NeuroHealth: Our brains, spines, nerves & minds are all connected. Now you can connect to the latest info from the University of Michigan’s neuro & mental health specialists, and neuroscientists, all in one place.
I had been dealing with some form of essential tremor (ET) for 10 to 15 years. It had become increasingly worse, to the extent that I had very little, if any, fine motor control and progressively compromised gross motor skills.
Elizabeth Scheffler’s essential tremor has been treated successfully with deep brain stimulation surgery.
The tremor was bilateral (in both hands). I also had a head and voice tremor. It was most embarrassing because I couldn’t control it. Strangers remarked on it frequently and TSA at the airport was quite insistent that I needed a wheelchair. This led me to withdraw and limit social contacts.
It was not possible to carry a cup of coffee without spilling, eat a sandwich without shaking it apart or feed my then-infant grandson. Eventually, it became very difficult to cope with any daily tasks such as cooking (try flipping a pancake), buttoning clothes or putting on earrings or make-up. It was especially frustrating in this age of high-tech electronics with computers and cell phones. I had to give up most of the things I enjoyed like pottery, calligraphy and photography.
Medications (I tried three or four) made little or no impact on the tremors. One neurologist in Colorado was even treating me for Parkinson’s (which it turns out I do not have). Continue reading →
We’ve all seen the ads for computer programs, memory games and apps that promise to help preserve our memory and other cognitive abilities. The problem with many commercial programs and apps is that you have to pay a monthly fee for something you may get tired of or that may not be enjoyable.
The good news is that you don’t have to pay money to keep your brain active. You can find free brain games and puzzles on your smartphone, tablet or computer. There are also free apps and programs that help us eat right and move more, which further contribute to a healthy brain.
Sudoku, crossword puzzles, and scrabble are old favorites that challenge our brain. Here are a few other apps and websites to check out: Continue reading →
Stroke is now the fourth leading cause of death and the leading cause of disability in the United States. Because stroke is so prevalent, we all need to know about this harmful disease. We asked stroke neurologist Eric E. Adelman, M.D., to tell us more.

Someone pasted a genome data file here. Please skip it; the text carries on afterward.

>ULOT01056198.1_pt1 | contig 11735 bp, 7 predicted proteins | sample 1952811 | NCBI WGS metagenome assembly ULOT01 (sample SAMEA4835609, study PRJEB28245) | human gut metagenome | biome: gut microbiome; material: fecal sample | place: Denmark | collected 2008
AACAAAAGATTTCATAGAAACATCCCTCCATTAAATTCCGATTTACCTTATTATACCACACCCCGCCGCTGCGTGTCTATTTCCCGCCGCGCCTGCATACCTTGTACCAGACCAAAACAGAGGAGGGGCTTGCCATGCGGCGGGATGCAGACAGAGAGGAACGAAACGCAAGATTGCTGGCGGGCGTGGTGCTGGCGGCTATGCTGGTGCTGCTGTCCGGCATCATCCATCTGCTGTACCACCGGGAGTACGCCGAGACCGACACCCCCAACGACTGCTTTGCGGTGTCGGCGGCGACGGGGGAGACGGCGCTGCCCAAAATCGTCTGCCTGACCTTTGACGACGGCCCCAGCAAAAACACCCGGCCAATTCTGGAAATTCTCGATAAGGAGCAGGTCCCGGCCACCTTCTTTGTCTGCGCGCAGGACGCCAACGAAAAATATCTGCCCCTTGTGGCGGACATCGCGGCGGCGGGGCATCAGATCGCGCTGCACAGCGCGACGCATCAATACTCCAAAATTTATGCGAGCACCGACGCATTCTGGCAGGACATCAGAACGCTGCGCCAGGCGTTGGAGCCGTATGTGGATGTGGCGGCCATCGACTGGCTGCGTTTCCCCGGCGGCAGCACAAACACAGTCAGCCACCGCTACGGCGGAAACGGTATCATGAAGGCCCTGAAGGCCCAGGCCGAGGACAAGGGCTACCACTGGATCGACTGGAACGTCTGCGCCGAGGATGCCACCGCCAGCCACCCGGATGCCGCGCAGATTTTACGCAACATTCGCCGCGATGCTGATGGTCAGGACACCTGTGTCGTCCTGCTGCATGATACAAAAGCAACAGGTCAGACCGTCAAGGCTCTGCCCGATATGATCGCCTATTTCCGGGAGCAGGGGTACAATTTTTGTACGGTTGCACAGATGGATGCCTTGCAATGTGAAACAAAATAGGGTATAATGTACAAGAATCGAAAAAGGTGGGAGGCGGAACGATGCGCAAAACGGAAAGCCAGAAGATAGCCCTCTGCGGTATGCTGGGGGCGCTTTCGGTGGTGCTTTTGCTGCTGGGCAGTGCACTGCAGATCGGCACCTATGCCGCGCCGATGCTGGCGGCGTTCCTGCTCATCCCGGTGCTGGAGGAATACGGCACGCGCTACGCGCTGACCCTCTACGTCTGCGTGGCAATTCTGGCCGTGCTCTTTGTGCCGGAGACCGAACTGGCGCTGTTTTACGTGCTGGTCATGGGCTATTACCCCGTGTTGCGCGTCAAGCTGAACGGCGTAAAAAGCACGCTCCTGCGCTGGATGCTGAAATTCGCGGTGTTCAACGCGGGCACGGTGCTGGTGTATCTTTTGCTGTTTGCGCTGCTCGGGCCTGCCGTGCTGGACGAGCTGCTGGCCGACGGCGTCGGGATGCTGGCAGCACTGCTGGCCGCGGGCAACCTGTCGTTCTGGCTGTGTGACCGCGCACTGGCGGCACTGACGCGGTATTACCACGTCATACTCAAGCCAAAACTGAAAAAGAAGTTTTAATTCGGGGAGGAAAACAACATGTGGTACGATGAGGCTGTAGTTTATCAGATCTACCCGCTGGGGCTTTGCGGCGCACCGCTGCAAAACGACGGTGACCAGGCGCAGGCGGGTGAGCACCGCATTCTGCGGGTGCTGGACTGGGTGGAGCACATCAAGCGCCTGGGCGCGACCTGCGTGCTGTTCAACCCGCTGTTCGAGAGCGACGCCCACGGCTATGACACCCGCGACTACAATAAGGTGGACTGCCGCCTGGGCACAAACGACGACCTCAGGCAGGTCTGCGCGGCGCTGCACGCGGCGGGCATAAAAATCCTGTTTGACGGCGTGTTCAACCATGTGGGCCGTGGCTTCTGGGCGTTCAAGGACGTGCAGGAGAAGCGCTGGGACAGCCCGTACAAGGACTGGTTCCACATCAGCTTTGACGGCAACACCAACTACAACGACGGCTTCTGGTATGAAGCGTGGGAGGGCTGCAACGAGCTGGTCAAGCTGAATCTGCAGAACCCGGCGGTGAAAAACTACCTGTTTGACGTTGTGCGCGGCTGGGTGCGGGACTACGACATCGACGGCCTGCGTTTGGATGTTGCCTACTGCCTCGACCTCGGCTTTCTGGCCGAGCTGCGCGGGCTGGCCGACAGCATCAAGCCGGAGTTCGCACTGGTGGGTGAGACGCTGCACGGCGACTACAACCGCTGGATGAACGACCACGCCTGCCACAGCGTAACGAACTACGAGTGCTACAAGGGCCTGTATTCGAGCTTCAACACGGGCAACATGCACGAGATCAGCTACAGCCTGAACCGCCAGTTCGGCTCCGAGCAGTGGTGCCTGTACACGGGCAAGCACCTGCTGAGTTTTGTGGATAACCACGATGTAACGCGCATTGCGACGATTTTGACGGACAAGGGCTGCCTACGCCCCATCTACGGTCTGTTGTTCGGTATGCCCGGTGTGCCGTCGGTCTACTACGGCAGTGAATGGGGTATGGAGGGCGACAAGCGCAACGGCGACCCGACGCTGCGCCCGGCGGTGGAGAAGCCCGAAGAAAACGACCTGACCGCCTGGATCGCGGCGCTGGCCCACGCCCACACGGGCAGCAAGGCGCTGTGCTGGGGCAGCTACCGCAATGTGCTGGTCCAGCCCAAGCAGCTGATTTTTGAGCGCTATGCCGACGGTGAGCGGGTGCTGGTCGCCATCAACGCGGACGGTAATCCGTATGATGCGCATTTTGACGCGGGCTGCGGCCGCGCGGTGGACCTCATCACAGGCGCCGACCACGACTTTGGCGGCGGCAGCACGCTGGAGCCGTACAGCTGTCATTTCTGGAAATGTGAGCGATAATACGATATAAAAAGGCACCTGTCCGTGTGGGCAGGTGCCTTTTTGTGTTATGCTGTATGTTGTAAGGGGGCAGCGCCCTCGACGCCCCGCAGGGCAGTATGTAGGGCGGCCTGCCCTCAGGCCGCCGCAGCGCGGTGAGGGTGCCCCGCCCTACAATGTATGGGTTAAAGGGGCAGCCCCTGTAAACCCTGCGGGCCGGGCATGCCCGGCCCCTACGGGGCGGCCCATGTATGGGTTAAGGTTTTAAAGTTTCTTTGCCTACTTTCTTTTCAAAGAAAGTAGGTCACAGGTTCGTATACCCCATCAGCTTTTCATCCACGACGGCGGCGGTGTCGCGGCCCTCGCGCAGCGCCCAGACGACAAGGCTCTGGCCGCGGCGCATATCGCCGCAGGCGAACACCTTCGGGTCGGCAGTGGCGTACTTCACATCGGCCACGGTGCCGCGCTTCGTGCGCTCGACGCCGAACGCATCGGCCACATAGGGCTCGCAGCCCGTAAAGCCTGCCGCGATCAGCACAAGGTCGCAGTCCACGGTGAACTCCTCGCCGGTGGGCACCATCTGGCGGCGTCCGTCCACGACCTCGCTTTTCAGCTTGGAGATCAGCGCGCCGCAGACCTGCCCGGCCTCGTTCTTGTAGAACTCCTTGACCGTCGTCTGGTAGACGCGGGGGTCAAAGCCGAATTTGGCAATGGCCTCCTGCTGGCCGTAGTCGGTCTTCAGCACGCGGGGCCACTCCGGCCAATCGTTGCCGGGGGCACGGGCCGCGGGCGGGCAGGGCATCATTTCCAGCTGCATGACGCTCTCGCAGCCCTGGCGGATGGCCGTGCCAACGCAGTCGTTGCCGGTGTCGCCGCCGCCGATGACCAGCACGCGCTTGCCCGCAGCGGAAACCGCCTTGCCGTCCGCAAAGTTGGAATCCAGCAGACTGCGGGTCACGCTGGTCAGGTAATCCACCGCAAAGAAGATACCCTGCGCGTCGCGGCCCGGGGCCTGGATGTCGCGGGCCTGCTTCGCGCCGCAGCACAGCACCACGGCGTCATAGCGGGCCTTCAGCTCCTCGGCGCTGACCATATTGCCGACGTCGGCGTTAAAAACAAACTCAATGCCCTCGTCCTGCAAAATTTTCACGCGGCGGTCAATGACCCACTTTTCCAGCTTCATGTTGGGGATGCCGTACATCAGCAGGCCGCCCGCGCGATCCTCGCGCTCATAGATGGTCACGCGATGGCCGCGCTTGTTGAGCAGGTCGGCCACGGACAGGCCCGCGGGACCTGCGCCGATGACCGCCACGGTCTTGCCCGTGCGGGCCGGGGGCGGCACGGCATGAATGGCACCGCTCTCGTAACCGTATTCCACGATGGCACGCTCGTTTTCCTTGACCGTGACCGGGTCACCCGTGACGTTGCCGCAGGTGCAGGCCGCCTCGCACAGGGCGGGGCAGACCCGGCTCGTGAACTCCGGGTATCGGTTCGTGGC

F.A.S.T. is an easy way to remember the signs of stroke. When you spot the signs, you’ll know you need to call 9-1-1 for help right away. F.A.S.T. stands for:
Face. Does the face look uneven?
Arm. Does one arm drift down?
Speech. Does the person’s speech sound strange?
Time. It’s time to call 9-1-1.
Why is it so important to get help quickly?
The time that passes between the first onset of symptoms and the administration of clot-dissolving treatment called tPA can make a difference in how well a person’s brain, arms, legs, speech or thinking ability recover. TPA stands for tissue plasminogen activator.
There’s a dance revolution going on—for people with Parkinson’s and their partners. And the U-M Turner Senior Wellness Program is right in step. Here is one caregiver’s story about how Turner’s Movement & Dance Class changed his life.
My wife Karen and I have participated in many support groups for Parkinson’s Disease (PD). I also belong to a support group for caregivers of patients with a dementia diagnosis. For us, the Parkinson’s Movement & Dance Class is the best of all of them.
A better relationship
Clearly, something very positive happened while taking the class.
Karen Ele (in rear in purple jacket) at Turner’s Parkinson’s Movement & Dance Class
Participating in the class has contributed to a better relationship between us. Karen has looked forward to the classes each week, and although she finds them challenging, it gives her something to be engaged in.
As a care partner, I have gradually felt more and more at home, even though at first dance was outside my comfort zone. I have felt happier, healthier, more outgoing and more relaxed as a result of the class. Continue reading →
More than 28 million Americans have obstructive sleep apnea (OSA), which is usually treated with continuous positive airway pressure (CPAP) therapy. That means there are a lot of CPAP machines out there. As with any machine, there can be problems. Here are a few tips to make sure that you and your CPAP machine get along well.
If the CPAP mask begins to leak during the night, pull the mask gently forward to allow the mask cushion to reset, and then allow the mask to settle on your face.
Dry, stuffy nose
If you are experiencing a stuffy nose:
Increase the heat setting on your CPAP heated humidifier.
Use saline nasal spray or mist before going to bed to help moisten nasal passages.
Contact your physician if nasal dryness or stuffiness persists.
Many middle-aged adults are concerned about developing memory loss later in life. While there is no guaranteed way to prevent memory loss, researchers are finding out more and more about how the brain works and how to keep it healthy. Here are five important steps you can take to maintain a healthy brain:
People are good for our brain.
Choose vegetables, fish, eggs, legumes (lentils, beans), nuts, olive oil and fruits. Limit red meat, alcohol and sugar. Avoid processed and packaged food as much as possible. A healthful diet will also reduce the risk for diabetes, which is linked to Alzheimer’s disease.
We can’t stress enough the importance of all types of exercise. If you haven’t exercised for a while, start by walking. Aim for 30 minutes of exercise 5 days a week. Talk with your doctor before you pursue any formal exercise program. Continue reading →
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